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Myst Soundtracks Ranked

Not that anybody cares or anything...
6Tim Larkin
Myst V: End of Ages Soundtrack

There really isn't that much to say about the music for the final installment to the Myst series, composed by Tim Larkin. A large handful of music here is quite similar to music found on the other soundtracks in the series. In fact, "Descent" and "The Great Shaft" are two pieces of music that had already been used in the soundtrack for Uru: Ages Beyond Myst. The highlights on this album are definitely the more ambient tracks, such as "Tahgira Ice Fields" and "Myst." With all things considered, the soundtrack for End of Ages seriously lacks material crucial for it separate itself from the rest of the series' music, which would have made it a great deal more interesting.
5Robyn Miller
Myst Soundtrack

This is the game that started it all. Of the very few taking part in what was at the time a small project, Robyn Miller handled the responsibility of creating the game's soundtrack. The result worked very well during gameplay, but the soundtrack as a whole turned out to be a hit and miss. Miller uses the same themes for different aspects of the game multiple times during the game. This is perfectly fine for gameplay, but not necessarily for the soundtrack, since it might become annoying to hear the theme used for Achenar three to four times throughout the soundtrack. Another lingering flaw with the music here is the quality of the production and recording. Overall, Myst has a decent soundtrack that could have easily been cleaned up and improved with money they made after the release of the groundbreaking series debut.
4Robyn Miller
Riven Soundtrack

Riven is by far my favorite Myst game. Composed by Robyn Miller, the music definitely does its part in making it my favorite of the series. Each piece fits its part of the game perfectly (the soundtrack is basically composed of dark ambient music, which makes sense since it is the Myst game with the darkest storyline). Listening to the music in soundtrack form, however, is a bit harder. Many of the tracks sound very similar to the point where one might forget what track they are on. Certain tracks are distinctive, such as the dark and calming "Gateroom" or the exciting "Moiety Theme," though for the most part the songs here are best heard when creating the atmosphere necessary for the gameplay (which they most certainly succeed at doing).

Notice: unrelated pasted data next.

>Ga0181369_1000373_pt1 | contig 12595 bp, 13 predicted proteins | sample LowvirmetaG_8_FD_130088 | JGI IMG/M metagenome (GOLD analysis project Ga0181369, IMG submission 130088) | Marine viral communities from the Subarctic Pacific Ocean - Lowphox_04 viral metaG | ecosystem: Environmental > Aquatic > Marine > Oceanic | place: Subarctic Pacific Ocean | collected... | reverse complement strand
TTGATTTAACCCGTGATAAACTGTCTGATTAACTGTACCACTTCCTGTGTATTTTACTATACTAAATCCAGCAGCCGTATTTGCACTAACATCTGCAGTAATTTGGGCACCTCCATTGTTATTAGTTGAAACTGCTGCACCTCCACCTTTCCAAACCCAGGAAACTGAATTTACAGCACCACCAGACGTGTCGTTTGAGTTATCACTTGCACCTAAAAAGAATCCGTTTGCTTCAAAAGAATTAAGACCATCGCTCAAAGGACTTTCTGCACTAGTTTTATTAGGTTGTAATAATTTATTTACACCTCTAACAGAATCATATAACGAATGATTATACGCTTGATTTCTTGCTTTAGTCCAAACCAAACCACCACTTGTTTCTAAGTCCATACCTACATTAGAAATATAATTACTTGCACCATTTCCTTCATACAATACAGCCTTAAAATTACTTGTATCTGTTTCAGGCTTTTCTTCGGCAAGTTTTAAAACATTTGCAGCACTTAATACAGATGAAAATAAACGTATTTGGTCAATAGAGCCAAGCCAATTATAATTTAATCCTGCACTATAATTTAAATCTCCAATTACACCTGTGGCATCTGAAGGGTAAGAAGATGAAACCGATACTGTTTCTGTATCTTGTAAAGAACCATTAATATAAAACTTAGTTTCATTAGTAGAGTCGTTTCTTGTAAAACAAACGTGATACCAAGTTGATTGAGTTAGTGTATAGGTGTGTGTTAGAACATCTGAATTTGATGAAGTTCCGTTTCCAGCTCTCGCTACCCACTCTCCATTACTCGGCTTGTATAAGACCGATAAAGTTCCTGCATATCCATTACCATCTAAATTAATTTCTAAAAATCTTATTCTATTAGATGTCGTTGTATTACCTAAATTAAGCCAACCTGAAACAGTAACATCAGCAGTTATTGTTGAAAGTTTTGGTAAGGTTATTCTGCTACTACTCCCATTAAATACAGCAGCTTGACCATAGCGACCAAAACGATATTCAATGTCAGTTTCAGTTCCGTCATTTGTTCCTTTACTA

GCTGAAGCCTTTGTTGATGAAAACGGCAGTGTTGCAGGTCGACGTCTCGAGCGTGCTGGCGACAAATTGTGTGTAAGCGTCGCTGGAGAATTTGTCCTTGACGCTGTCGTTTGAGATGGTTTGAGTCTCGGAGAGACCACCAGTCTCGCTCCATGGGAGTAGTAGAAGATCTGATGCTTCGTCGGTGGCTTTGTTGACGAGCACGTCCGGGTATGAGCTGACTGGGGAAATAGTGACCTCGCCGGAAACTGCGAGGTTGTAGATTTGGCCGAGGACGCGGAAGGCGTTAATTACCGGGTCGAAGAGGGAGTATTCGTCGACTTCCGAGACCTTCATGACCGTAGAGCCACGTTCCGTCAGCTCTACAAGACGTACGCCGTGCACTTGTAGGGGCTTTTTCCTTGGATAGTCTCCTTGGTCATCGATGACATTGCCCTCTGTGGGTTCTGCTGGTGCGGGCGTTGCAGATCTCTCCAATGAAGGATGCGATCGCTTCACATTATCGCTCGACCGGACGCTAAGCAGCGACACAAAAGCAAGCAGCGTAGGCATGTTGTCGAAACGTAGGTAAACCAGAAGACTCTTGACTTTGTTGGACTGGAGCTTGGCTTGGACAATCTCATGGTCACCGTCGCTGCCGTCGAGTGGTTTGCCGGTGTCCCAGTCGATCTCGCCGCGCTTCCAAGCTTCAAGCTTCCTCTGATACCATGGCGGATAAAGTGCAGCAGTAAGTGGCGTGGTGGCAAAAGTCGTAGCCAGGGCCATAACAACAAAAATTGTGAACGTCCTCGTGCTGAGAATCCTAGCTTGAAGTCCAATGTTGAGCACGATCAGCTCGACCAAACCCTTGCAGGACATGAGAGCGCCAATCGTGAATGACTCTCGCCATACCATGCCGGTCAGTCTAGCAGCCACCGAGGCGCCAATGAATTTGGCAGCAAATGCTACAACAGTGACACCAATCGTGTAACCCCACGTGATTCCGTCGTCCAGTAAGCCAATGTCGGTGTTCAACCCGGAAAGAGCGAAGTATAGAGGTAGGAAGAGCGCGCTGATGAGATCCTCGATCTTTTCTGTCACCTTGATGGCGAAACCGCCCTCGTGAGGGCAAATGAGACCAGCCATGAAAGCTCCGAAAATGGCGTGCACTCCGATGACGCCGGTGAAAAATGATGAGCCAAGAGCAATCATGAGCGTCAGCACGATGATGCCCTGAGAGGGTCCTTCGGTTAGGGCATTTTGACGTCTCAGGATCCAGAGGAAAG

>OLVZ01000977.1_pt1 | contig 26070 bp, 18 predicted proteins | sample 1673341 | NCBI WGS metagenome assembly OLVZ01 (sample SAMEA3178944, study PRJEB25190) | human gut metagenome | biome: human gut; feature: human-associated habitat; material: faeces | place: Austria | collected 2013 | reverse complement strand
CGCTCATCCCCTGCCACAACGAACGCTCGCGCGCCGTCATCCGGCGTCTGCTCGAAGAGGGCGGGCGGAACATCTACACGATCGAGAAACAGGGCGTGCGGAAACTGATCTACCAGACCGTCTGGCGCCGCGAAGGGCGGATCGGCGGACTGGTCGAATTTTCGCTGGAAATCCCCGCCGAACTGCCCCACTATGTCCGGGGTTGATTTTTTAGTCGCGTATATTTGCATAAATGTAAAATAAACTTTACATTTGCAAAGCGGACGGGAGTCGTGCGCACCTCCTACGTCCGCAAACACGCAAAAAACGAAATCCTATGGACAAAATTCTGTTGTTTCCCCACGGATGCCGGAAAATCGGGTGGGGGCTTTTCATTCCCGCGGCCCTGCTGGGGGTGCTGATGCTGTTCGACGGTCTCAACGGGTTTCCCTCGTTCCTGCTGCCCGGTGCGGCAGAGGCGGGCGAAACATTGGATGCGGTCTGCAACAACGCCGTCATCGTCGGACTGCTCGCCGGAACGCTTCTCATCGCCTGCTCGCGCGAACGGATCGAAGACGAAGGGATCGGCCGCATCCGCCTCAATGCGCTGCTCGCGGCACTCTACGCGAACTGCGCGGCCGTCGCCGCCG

3Tim Larkin
Uru: Ages Beyond Myst Soundtrack

Though not necessarily part of the series, I decided to include it since it is part of the franchise as a whole and an official soundtrack was released. The music in Uru: Ages Beyond Myst (and whatever pieces followed concerning Uru) was composed by Tim Larkin. The music includes several ambient pieces as well as some tribal-esque pieces (some of the music on here almost reminds me of something Steve Roach would make). While Uru's soundtrack contains some of the most beautiful music heard in the Myst series, it often lacks certain elements that give it the trademark Myst feel as well as certain elements that would have made it more exciting. Also, I don't feel that Rand Miller's voiceover was necessary in the opening track. It's still a great listen from start to finish, though.
Myst III: Exile

This was the first Myst game to not include Robyn Miller, co-founder of Cyan Inc., in the production of a Myst game. Because of this, Cyan was in need of someone to create Exile's soundtrack. Luckily, the company acquired Jack Wall and he composed the second sequel's soundtrack. Like Uru, Exile's soundtrack holds several of the series' most beautiful and entrancing pieces. However, the songs are generally too short, many tracking at only a minute or two long. This is also an issue during gameplay, where the songs might be repeated constantly if the player is stuck on a puzzle. Honestly, if some of the pieces were longer, it would definitely be the best of the series.
1Jack Wall
Myst IV: Revelation Soundtrack

It's pretty obvious that I think that Jack Wall was the best thing to happen to the Myst series concerning its soundtracks. The soundtrack he composed for the series' fourth game, Revelation, is one of my favorite game soundtracks ever. Revelation's soundtrack is exciting, beautiful, dark, and diverse throughout. It's an easy and engaging listen from start to finish. Some tracks are a bit shorter than I feel that they should be (a good example might be "Jungle Landing," a track that is featured in the game through two or three different versions), though the song lengths are definitely an improvement from Wall's previous work with the Myst series.
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